Number 397 (Story #2), October 16, 1998 by Phillip F. Schewe and Ben Stein|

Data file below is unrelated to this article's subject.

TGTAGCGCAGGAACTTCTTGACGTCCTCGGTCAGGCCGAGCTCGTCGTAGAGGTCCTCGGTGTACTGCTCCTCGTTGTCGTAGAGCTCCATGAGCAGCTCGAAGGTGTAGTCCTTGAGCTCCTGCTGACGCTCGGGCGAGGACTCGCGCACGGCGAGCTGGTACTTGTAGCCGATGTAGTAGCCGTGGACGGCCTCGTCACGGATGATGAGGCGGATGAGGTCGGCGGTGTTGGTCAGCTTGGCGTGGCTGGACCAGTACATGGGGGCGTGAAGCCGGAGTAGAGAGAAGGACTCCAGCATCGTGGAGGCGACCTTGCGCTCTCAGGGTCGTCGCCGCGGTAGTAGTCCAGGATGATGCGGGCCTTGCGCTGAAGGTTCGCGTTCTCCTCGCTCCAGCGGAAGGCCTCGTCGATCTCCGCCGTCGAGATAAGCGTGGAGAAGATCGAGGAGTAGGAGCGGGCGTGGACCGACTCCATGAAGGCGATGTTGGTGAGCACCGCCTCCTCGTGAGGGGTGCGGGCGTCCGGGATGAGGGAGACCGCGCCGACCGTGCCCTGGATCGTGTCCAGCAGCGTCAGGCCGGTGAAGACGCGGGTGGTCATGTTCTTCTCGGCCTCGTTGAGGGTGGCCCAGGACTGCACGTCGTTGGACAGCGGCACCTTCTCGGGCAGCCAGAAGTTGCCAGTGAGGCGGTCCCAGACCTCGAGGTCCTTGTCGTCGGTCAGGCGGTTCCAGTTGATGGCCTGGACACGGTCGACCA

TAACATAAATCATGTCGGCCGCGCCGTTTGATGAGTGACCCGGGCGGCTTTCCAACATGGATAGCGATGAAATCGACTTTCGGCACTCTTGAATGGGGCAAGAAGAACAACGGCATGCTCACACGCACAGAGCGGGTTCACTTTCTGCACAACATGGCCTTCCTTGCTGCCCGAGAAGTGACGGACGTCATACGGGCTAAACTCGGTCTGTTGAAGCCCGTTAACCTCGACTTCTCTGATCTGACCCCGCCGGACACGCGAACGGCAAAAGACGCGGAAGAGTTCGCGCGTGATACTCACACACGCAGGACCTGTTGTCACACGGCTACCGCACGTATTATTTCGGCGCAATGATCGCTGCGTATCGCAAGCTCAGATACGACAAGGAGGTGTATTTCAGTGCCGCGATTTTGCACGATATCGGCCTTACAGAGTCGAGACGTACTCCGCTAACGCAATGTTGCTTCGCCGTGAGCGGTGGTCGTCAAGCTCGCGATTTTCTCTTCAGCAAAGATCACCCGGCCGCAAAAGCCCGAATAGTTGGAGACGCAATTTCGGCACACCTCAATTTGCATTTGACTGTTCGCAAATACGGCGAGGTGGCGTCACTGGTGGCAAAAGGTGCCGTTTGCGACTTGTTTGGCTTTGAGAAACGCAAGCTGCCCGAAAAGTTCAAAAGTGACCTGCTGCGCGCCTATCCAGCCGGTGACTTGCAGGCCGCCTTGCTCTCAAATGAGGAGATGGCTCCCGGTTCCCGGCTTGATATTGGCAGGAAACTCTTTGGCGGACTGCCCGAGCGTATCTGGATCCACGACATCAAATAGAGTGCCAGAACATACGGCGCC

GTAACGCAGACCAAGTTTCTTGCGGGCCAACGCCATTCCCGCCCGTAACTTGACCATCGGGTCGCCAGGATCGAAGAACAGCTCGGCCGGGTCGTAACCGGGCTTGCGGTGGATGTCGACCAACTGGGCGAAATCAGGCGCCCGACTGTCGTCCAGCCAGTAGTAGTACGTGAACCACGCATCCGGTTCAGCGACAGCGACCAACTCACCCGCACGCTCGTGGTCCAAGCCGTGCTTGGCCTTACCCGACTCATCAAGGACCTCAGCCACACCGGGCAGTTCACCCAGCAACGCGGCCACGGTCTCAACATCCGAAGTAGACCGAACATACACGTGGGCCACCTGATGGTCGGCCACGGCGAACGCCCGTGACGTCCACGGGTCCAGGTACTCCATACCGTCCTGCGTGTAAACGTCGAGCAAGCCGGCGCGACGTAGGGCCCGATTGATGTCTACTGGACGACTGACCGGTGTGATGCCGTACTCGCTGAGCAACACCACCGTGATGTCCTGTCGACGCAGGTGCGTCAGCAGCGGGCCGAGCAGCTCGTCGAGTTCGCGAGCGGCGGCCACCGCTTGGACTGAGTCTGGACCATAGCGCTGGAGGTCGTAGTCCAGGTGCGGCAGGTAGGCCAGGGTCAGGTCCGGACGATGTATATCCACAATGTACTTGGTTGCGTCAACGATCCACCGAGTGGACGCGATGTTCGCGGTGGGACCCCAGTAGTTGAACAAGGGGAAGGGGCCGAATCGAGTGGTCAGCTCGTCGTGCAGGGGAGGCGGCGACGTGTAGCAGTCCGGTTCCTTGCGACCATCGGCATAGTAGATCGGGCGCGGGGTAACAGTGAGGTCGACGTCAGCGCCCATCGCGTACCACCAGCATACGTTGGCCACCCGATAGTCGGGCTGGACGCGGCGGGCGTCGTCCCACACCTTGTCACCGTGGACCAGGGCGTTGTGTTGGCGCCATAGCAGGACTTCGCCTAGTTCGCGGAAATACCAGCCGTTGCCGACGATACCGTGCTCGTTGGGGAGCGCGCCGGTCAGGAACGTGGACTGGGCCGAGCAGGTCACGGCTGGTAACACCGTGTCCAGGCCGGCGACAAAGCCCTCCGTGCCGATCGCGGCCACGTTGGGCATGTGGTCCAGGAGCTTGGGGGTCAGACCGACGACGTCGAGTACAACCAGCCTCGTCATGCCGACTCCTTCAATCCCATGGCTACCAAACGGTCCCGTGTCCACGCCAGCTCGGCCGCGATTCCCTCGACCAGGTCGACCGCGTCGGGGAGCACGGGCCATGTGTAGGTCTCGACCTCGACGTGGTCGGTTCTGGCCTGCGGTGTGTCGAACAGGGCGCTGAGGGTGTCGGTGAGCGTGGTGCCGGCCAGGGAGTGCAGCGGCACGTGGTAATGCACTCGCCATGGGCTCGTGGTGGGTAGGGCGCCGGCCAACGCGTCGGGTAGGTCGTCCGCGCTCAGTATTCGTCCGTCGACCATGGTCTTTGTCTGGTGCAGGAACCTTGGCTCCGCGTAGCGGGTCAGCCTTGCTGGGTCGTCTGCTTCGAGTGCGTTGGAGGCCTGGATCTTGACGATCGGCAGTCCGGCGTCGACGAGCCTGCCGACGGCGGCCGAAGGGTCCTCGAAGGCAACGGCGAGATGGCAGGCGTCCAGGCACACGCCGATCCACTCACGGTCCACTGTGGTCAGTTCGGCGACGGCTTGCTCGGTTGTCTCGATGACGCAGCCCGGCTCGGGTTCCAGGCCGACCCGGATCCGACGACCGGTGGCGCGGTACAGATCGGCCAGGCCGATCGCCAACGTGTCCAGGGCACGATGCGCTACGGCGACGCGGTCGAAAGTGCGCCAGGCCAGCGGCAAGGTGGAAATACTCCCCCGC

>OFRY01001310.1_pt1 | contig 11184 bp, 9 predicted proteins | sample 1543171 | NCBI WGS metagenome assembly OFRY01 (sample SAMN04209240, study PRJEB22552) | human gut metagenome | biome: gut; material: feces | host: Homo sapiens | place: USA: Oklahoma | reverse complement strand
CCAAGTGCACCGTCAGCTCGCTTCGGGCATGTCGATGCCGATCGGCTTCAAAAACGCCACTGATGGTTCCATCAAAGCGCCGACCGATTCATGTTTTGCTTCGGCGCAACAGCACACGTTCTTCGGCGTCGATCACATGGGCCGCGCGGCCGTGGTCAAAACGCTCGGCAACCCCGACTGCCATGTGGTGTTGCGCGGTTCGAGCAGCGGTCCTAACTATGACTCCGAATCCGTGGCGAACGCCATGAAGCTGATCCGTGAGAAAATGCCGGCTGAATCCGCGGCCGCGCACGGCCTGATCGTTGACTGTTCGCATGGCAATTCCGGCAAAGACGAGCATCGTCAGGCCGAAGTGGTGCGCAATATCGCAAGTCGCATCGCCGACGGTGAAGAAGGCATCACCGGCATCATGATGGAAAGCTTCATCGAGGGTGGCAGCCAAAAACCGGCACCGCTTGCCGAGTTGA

THE 1998 NOBEL PRIZE FOR CHEMISTRY goes to Walter Kohn of the University of California at Santa Barbara and John A. Pople of Northwestern University for their contributions toward establishing computational chemistry. The Nobel citation quoted P.A.M. Dirac to the effect that although the basic quantum laws governing large parts of physics and chemistry are known, progress will still be obstructed by the fact that the pertinent equations are too difficult to solve. Kohn's solution was "density-functional theory," which describes atomic and molecular bonding not by accounting for the motions of all the participating electrons, but rather by specifying the effective density of electrons, making the whole problem much more computationally tractable. Pople wrote a number of computer programs over the years combining new quantum chemistry insights with the increasing power of computers. Both Kohn and Pople are as much physicist as chemist. Kohn was head of the Institute of Theoretical Physics in Santa Barbara for 1979-1984.